Plague – Yersinia pestis

 

a. Clinical Syndrome.

(1) Characteristics. Plague is a zoonotic disease caused by Yersinia pestis. Under natural conditions, humans become infected as a result of contact with rodents, and their fleas. The transmission of the gram-negative coccobacillus is by the bite of the infected flea, Xenopsylla cheopis, the oriental rat flea, or Pulex irritans, the human flea. Under natural conditions, three syndromes are recognized: bubonic, primary septicemia, or pneumonic. In a biological warfare scenario, the plague bacillus could be delivered via contaminated vectors (fleas) causing the bubonic type or, more likely, via aerosol causing the pneumonic type.

(2) Clinical Features. In bubonic plague, the incubation period ranges from 2 to 10 days. The onset is acute and often fulminant with malaise, high fever, and one or more tender lymph nodes. Inguinal lymphadenitis (bubo) predominates, but cervical and axillary lymph nodes can also be involved. The involved nodes are tender, fluctuant, and necrotic. Bubonic plague may progress spontaneously to the septicemia form with organisms spread to the central nervous system, lungs (producing pneumonic disease), and elsewhere. The mortality is 50 percent in untreated patients with the terminal event being circulatory collapse, hemorrhage, and peripheral thrombosis. In primary pneumonic plague, the incubation period is 2 to 3 days. The onset is acute and fulminant with malaise, high fever, chills, headache, myalgia, cough with production of a bloody sputum, and toxemia. The pneumonia progresses rapidly, resulting in dyspnea, strider, and cyanosis. In untreated patients, the mortality is 100 percent with the terminal event being respiratory failure, circulatory collapse, and a bleeding diathesis.

b. Diagnosis.

(1) Presumptive. Presumptive diagnosis can be made by identification of the gram-negative coccobacillus with safety-pin bipolar staining organisms in Giemsa or Wayson’s stained slides from a lymph node needle aspirate, sputum, or cerebrospinal fluid (CSF) samples. When available, immunofluorescent staining is very useful. Elevated levels of antibody to Y. pestis in a nonvaccinated patient may also be useful.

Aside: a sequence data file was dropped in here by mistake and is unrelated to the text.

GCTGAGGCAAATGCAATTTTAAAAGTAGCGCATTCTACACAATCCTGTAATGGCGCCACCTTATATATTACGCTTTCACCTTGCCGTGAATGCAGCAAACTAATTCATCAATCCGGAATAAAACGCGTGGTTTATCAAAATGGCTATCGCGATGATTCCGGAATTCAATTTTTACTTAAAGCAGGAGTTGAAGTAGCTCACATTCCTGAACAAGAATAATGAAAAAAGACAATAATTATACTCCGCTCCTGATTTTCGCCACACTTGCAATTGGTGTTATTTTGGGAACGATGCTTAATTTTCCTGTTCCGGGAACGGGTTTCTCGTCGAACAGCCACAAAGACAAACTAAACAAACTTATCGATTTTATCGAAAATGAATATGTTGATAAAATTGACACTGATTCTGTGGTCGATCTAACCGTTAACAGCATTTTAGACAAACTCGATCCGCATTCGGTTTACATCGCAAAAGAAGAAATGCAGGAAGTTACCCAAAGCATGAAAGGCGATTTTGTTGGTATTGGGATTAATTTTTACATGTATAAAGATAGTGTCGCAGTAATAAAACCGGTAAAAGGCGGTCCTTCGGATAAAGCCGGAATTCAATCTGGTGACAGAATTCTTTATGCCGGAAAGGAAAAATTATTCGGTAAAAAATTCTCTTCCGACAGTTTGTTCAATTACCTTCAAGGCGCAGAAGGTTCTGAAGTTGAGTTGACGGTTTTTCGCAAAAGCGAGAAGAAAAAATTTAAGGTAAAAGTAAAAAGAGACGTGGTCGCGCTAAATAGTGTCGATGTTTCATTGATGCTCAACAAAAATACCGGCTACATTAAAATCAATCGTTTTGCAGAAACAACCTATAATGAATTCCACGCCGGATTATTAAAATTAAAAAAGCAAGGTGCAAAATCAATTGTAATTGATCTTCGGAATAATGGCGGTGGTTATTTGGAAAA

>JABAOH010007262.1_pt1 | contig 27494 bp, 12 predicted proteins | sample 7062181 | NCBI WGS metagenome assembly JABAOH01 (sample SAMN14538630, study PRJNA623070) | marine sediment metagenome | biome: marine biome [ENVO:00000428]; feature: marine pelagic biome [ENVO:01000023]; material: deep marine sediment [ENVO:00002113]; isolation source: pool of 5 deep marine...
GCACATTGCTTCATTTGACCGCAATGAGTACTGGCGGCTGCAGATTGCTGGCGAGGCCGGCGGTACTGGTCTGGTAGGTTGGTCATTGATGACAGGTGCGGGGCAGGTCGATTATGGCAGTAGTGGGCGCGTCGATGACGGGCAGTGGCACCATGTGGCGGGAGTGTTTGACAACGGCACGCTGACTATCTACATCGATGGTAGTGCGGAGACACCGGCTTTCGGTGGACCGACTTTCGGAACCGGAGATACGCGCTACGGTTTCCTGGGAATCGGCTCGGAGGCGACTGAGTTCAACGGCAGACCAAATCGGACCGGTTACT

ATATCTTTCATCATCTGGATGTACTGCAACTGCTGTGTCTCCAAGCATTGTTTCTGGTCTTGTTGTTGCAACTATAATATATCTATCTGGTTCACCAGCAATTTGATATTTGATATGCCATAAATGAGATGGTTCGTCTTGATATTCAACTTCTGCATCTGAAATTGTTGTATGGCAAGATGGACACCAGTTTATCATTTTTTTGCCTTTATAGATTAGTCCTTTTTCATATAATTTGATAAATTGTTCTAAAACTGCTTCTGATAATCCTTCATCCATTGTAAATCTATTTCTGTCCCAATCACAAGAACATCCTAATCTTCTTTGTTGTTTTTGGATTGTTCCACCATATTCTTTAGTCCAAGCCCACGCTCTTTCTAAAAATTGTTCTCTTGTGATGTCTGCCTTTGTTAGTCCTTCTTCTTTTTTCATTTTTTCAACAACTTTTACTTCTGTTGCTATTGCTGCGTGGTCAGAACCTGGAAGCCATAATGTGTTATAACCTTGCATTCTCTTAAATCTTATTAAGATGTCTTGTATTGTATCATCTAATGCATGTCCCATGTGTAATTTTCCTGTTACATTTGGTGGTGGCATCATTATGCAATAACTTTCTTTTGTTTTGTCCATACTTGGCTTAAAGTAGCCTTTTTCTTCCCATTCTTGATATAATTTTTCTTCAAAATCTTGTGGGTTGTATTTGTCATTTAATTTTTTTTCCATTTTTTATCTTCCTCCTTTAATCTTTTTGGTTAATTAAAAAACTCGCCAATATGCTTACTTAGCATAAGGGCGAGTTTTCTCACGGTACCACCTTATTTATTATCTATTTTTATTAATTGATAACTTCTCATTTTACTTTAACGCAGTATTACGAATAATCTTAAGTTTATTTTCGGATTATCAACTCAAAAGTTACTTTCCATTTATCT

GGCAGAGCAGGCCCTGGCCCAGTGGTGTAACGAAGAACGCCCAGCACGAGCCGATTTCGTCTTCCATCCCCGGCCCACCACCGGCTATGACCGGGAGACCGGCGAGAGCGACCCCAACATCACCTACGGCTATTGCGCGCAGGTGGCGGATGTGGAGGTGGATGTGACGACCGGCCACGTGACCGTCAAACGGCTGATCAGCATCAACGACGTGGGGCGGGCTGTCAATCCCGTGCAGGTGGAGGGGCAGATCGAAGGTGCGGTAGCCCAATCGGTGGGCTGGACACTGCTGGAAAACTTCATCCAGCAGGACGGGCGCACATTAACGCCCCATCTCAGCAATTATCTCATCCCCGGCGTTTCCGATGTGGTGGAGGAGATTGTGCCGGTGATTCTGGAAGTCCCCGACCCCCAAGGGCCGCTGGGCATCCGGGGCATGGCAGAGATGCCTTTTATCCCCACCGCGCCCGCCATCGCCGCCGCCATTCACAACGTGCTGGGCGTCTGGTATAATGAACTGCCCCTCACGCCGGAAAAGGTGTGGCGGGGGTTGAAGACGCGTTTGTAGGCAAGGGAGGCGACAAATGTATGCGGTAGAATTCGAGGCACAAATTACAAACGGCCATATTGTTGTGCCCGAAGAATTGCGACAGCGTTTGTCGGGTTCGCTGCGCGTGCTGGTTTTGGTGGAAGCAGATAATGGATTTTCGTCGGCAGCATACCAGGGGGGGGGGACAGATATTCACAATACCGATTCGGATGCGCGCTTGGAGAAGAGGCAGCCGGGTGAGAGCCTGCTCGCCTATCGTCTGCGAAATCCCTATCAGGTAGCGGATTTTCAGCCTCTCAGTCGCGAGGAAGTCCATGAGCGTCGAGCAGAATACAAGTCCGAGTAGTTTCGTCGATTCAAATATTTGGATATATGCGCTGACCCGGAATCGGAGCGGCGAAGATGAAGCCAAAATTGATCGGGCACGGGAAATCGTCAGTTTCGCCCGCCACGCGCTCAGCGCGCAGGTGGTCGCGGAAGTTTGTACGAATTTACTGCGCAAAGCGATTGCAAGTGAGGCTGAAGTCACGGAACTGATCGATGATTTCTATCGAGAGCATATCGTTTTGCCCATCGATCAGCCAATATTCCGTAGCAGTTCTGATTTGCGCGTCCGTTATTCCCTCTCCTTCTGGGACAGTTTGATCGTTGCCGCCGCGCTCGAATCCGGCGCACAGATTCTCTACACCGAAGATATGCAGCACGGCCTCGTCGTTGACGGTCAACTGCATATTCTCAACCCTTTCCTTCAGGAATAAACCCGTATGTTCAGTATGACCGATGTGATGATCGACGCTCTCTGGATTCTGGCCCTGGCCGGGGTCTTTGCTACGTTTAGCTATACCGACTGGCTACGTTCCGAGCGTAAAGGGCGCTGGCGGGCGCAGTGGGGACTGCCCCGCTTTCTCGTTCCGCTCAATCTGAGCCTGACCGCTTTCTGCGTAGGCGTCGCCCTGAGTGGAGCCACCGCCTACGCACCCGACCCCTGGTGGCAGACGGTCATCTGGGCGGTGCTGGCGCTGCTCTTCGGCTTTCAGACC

(2) Definitive. Yersinia pestis can be readily cultured from blood, sputum, and bubo aspirates. Most naturally occurring strains of Y. pestis produce an “F1” antigen in vivo which can be detected in serum samples by immunoassay. A fourfold rise of Y. pestis antibody levels in patient serum is also diagnostic.

(3) Differential. In cases where bubonic type is suspected, tularemia adenitis, staphylococcal or streptococcal adenitis, meningococcemia, enteric gramnegative sepsis, and rickettsiosis need to be ruled out. In pneumonic plague, tularemia, anthrax, and staphylococcal enterotoxin B (SEB) agents need to be considered. Continued deterioration without stabilization effectively rules out SEB. The presence of a widened mediastinum on chest x-ray should alert one to the diagnosis of anthrax.

c. Therapy. Plague may be spread from person to person by droplets. Strict isolation procedures for all cases are indicated. Streptomycin, tetracycline, and chloramphenicol are highly effective if begun early. Significant reduction in morbidity and mortality is possible if antibiotics are given within the first 24 hours after symptoms of pneumonic plague develop. Intravenous doxycycline (200 mg initially, followed by 100 mg every 12 hours), intramuscular streptomycin (1 g every 12 hours), or intravenous chloramphenicol (1 g every 6 hours) for 10-14 days are effective against naturally occurring strains. Supportive management of lifethreatening complications from the infection, such as shock, hyperpyrexia, convulsions, and disseminated intravascular coagulation (DIC), need to be initiated as they develop.

d. Prophylaxis. A formalin-killed Y. pestis vaccine is produced in the United States and has been extensively used. Efficacy against flea-borne plague is inferred from population studies, but the utility of this vaccine against aerosol challenge is unknown. Reactogenicity is moderately high and a measurable immune response is usually attained after a 3-dose primary series: at 0, 1, and 4-7 months. To maintain immunity, boosters every 1-2 years are required. Live-attenuated vaccines are available elsewhere but are highly reactogenic and without proven efficacy against aerosol challenge.

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